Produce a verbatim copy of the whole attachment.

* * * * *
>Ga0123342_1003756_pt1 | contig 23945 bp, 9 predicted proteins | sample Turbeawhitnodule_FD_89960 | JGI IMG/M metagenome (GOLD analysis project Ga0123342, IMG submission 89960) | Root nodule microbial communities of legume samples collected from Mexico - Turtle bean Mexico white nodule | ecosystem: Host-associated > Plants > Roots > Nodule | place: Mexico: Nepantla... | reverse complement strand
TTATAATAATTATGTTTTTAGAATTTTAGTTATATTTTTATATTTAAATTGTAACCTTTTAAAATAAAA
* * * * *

>Ga0123342_1003756_pt1 | contig 23945 bp, 9 predicted proteins | sample Turbeawhitnodule_FD_89960 | JGI IMG/M metagenome (GOLD analysis project Ga0123342, IMG submission 89960) | Root nodule microbial communities of legume samples collected from Mexico - Turtle bean Mexico white nodule | ecosystem: Host-associated > Plants > Roots > Nodule | place: Mexico: Nepantla... | reverse complement strand
TTATAATAATTATGTTTTTAGAATTTTAGTTATATTTTTATATTTAAATTGTAACCTTTTAAAATAAAA